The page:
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Thread: Nepenthes grower trying some sticky traps

  1. #9
    hcarlton's Avatar
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    Covering seeds in plastic wrap and rocketing the humidity to 100% is a great way to ensure mold; they'll do just fine uncovered and will be easier to acclimate as well (because they won't need it). Also, while many Drosera well grow okay in sphagnum, most will do better in a peat-based mix, particularly one high in aerated materials such as perlite or (even better) silica sand.
    Last edited by hcarlton; 12-30-2018 at 04:42 PM.
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    nepenthesl0ve's Avatar
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    if i go the sand route, what ratio would you use? also, what is the best source for CP safe sand not labeled for horticultural use? I have most media shipped to me but prob not the best way to go for sand.

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    You want something with a larger grain size so that it aerates the media properly. Too small and it won't do that properly. Sandblasting sands can be gotten in grain sizes appropriate for this purpose. And I would mirror not bagging your seeds. It is almost never necessary, they're already humid enough from being in contact with a wet surface.

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    Man thanks guys for the help on saying I can uncover my seedlings. I definitely like the idea of them NOT being covered and certainly don't want to actually be the one to cause the mold.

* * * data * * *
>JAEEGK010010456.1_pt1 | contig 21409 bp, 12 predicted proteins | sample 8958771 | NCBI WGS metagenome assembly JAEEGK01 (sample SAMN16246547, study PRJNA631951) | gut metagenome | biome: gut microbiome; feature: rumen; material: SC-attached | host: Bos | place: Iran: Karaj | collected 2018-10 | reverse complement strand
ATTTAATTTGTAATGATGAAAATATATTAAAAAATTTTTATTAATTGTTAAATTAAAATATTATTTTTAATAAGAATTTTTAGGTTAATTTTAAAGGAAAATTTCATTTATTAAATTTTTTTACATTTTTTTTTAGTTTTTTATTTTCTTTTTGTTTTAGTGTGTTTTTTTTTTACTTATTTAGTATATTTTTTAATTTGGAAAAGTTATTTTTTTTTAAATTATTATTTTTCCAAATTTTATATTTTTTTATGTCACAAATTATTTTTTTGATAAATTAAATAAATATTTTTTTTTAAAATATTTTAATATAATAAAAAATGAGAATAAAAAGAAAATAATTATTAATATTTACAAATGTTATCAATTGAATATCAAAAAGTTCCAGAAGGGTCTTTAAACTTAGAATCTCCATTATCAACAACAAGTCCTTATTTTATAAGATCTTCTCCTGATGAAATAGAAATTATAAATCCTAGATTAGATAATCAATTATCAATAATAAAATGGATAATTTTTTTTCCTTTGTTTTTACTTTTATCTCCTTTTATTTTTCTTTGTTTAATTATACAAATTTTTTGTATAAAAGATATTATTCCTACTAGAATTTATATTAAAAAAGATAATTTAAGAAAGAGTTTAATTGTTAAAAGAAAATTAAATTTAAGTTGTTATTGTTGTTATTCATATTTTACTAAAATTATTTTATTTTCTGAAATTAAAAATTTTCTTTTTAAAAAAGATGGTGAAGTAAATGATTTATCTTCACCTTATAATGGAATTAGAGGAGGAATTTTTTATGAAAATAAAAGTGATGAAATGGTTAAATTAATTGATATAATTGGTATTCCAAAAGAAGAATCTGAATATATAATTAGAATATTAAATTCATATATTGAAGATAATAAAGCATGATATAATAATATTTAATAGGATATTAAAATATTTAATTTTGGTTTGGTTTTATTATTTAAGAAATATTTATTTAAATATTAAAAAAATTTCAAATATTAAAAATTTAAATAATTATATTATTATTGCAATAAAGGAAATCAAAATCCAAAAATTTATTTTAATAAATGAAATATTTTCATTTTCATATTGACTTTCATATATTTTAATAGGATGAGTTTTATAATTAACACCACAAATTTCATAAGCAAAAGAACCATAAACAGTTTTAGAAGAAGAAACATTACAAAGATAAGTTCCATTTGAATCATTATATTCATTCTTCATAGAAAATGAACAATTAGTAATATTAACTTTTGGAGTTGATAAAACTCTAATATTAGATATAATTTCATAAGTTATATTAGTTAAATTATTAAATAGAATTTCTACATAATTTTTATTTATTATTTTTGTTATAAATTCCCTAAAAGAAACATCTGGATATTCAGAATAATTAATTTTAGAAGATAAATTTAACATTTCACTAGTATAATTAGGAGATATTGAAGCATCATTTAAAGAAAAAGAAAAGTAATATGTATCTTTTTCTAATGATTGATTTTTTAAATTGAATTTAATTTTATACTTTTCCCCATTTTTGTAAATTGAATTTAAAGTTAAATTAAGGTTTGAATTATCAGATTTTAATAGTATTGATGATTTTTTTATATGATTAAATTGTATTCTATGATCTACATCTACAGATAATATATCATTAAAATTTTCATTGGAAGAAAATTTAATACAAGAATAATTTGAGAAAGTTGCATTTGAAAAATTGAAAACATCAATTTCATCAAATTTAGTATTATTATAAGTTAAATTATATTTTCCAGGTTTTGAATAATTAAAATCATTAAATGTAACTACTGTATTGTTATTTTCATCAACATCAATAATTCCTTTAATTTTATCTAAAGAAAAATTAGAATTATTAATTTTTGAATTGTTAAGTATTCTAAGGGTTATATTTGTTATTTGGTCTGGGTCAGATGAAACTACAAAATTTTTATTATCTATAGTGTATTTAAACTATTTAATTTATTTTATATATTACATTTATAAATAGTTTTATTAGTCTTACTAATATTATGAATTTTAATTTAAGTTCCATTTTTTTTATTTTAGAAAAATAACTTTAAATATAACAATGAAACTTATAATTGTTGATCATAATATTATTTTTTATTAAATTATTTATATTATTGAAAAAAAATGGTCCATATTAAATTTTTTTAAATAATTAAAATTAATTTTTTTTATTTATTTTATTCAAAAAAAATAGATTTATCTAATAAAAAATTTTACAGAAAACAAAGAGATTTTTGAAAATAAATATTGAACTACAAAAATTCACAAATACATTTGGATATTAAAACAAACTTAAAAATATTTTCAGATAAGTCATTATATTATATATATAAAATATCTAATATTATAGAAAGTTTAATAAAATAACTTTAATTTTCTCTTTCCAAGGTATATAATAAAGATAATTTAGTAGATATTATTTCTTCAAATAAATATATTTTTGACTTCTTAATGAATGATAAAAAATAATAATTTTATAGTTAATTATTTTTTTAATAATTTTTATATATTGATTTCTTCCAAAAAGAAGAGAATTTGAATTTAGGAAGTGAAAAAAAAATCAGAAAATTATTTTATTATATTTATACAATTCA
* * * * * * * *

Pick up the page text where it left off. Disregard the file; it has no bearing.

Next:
I just wonder why so much advice says otherwise. I thought I had done my research too...

    http://www.carnivorousplants.org/gro...eedgermination
    You should put the pots in plastic bags, cover them with plastic wrap, or put them in a sealed terrarium. You will know the plants are wet enough if the bags stay fogged up. Damping off is not a problem for most CPs.
    http://www.carnivorousplants.org/gro...on/sowingseeds
    Put some water in the bottom of a plastic bag and put the pot with the seeds in the bag....Instead of plastic bags you can use an old aquarium with plastic wrap on the top, a clear plastic storage box, or anything else convenient.
    And then Aaron's advice over on GrowSundews. But I admit that I seriously considered how much he meant that advice. He did seem to imply that he doesn't do it when he is available for regular waterings: http://www.growsundews.com/sundews/G...from_Seed.html
    Above left: Saran wrap was secured with tape over the container to raise the humidity and keep in the moisture while I was out of town for a month.
    As for my LFS recommendation, I only meant as seedlings. I have mine in 2-inch pots that will be repotted early on when the plant is ready for it. And repotted into a peat/silica sand mix option instead of just dead LFS. I did do some seedlings in a peat/silica mix but mostly dead LFS.

    Of course, remember the long time joke used for many hobbies. Get ten CP growers in a room and ask how to do something and you will get ten different ways to do it.
    Last edited by Odysseus; 12-30-2018 at 02:53 AM.

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    hcarlton's Avatar